Oregon schools have dramatically changed the way they teach English to non-native speakers over the past two years, and the new methods are paying off with more students reaching proficiency, new state figures show. Across the state, nearly 9,000 students passed the state English exam in 2006-07, demonstrating they had reached fluency in reading, writing, and speaking English, up from the fewer than 4,000 students that had reached full proficiency the year before.
More minority and poor students in Denver are being classified as highly gifted under a new system that gives extra credit to children who are economically disadvantaged or nonnative English speakers. Denver Public Schools is trying to fix a disparity in the program that serves its smartest and most talented students — which up until now has drawn mostly white students in a district that is largely Latino.
Arizona public schools districts and charter schools say it will cost $274.6 million to comply with a state requirement that students who aren't proficient in English receive four hours of English instruction per day, separate from their classmates. The Arizona Superintendent of Schools, Tom Horne, announced this week that it will cost $40.6 million. Something doesn't add up.
Radio Arte, a public radio station in the Pilson neighborhood of Chicago, is putting young Latinos' voices on the air. Martin Macias, who is 18, broadcast a commentary, "How to Get My Vote," on Radio Arte that was picked up last month by National Public Radio.
When middle school teacher Robert Ortiz walked into his school's cafeteria Tuesday morning he wasn't expecting a red, white, and blue balloon send-off. Ortiz, who teaches bilingual social studies classes, is a second lieutenant in the U.S. Army, and has been called for leadership training for the next four months in Georgia and Texas. Then, he plans to return home to Lockport, but he could be called for active duty, serving eight to 18 months.
Spanish-speaking public school students will have to take standardized tests in English beginning Tuesday, after the state rebuffed a last-ditch effort by Chicago Public Schools to delay the testing. Chicago Public Schools chief Arne Duncan blasted the state Monday for moving forward with the Illinois State Achievement Test, even for students who are more fluent in Spanish. State officials have said they have no choice, since federal education officials said that a Spanish-language alternative, the IMAGE test, is not adequate.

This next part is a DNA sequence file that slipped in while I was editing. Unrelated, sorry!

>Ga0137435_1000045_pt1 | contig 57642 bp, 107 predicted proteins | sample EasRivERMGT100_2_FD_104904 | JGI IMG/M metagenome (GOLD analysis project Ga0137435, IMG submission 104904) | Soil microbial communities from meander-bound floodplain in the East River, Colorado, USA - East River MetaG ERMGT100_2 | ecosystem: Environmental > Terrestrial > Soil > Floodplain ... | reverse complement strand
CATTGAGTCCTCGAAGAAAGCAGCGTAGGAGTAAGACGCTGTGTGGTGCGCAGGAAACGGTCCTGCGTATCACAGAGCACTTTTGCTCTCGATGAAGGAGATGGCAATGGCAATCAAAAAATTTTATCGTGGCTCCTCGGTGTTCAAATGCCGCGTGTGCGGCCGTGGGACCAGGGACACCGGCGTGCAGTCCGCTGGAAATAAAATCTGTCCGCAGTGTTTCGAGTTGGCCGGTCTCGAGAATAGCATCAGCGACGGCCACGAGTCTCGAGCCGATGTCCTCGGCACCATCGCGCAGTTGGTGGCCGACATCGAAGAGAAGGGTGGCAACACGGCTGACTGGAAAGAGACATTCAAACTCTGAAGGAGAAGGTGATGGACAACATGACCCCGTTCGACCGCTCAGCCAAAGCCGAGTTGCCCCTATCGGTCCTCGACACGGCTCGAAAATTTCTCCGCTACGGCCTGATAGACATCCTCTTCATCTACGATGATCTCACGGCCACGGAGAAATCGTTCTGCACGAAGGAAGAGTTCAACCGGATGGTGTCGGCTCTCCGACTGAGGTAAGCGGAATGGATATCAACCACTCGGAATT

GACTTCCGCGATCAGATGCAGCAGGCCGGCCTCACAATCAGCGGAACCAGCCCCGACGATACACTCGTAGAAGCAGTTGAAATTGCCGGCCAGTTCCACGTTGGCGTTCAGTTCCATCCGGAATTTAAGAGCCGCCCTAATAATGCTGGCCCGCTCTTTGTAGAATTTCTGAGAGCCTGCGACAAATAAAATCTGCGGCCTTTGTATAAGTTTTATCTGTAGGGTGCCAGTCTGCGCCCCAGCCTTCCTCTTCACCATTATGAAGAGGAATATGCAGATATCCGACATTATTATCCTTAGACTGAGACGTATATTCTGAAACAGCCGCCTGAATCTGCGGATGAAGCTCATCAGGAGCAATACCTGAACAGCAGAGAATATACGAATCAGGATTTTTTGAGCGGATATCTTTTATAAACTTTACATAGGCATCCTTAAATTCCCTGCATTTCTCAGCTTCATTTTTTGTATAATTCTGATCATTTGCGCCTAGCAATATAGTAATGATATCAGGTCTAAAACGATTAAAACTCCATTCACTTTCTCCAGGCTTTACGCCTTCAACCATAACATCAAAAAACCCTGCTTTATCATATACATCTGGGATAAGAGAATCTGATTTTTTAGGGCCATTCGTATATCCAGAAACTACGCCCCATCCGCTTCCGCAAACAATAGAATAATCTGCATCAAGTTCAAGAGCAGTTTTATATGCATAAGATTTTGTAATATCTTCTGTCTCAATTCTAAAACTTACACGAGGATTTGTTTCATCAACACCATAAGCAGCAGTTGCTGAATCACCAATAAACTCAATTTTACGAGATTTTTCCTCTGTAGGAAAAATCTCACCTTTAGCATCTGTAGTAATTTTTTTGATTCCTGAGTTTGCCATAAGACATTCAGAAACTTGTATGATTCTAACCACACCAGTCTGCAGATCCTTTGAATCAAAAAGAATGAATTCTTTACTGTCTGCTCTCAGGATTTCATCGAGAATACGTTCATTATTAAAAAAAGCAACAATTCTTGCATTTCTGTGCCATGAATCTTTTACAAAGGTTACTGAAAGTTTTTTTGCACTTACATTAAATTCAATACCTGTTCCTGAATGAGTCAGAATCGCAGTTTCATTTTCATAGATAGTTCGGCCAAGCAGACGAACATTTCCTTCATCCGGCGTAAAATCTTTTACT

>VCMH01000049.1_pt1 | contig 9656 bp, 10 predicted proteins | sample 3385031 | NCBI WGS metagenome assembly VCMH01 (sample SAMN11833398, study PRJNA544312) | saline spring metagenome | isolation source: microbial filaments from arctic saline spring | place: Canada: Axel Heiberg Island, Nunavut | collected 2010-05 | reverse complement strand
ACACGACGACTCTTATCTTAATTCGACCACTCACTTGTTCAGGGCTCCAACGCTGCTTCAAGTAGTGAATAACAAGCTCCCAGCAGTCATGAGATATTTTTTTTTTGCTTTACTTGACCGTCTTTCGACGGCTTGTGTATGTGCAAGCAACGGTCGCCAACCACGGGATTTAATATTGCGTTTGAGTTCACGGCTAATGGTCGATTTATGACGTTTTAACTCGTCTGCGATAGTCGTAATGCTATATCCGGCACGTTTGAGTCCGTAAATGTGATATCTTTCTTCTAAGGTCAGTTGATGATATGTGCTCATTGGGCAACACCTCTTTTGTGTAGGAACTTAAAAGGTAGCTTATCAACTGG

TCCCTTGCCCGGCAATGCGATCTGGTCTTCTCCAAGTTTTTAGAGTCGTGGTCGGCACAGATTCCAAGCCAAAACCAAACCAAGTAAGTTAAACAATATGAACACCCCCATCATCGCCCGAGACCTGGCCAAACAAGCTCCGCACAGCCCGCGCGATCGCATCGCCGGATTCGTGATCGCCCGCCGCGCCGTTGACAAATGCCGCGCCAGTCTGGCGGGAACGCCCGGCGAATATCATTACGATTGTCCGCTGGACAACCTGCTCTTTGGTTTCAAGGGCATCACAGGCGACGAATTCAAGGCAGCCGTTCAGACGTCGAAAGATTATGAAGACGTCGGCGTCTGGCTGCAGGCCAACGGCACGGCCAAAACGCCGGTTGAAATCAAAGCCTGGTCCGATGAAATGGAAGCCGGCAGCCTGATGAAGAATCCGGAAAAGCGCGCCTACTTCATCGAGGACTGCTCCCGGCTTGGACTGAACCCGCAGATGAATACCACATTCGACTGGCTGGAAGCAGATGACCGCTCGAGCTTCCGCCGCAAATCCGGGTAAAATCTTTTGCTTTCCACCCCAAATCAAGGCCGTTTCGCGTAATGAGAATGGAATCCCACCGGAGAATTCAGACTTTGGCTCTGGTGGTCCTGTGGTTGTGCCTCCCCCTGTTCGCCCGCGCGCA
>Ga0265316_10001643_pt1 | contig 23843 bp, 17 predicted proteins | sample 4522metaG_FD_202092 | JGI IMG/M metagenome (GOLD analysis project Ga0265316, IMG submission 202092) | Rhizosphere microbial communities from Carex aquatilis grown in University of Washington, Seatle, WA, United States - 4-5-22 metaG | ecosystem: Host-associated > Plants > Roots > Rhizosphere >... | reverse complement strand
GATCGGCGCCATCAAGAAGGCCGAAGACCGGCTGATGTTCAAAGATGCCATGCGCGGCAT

English language learners often have trouble improving their vocabulary, leading to reading comprehension difficulties and problems with learning in all academic content areas. Elizabeth Howard is among a group of researchers who think that teaching native Spanish speakers about cognates — words comparable across English and Spanish because of their common Greek or Latin roots — may facilitate the process. Howard, an assistant professor of bilingual education at the University of Connecticut's Department of Curriculum and Instruction, is co-investigator of a four-year study exploring the use of cognates to promote vocabulary development and reading comprehension among native Spanish speaking adolescents.
In North Carolina, Charlotte's growing diversity will soon become more colorful, with the start of work on the city's largest publicly funded Latino art project. Called "Home Sweet Home," the 9-foot-high, 25-foot-long mural on canvas is intended to depict the immigrant experience of straddling two cultures. It is funded by a new Arts & Science Council initiative that seeks to encourage Latinos to share their culture with the community, and Latino students from four city schools will help with the painting. The work will also be taped by filmmaker Catalina Echeverry for a documentary on the experiences of Charlotte's Latino population through the eyes of its children.
A wave of teaching children foreign languages in schools from an early age has emerged nationally as well as in Washington's Puget Sound area. Due to the region's extensive diversity, many of the area schools focus on the non-English speaking students by offering immersion programs such as English Language Learners (ELL), and the exposure to other languages for English speakers is reserved for high school students. Now, due to the growth of cultural diversity in the region, local school districts have implemented language immersion programs where children are being taught in English for half of the day and in a different language for the other half to encourage bilingual acquisition.
Educators in Illinois' Diamond Lake District 76 were filled with pride when the state's top school official praised them recently for academic improvement. A few weeks later, though, the district got a different kind of feedback from the state. Officials were told to comply with the state's bilingual education program, or lose a $175,000 grant. Lawmakers and school leaders are scheduled to talk about the issue in coming weeks. At issue, local officials say, is a lack of enough bilingual teachers to meet the state's requirements.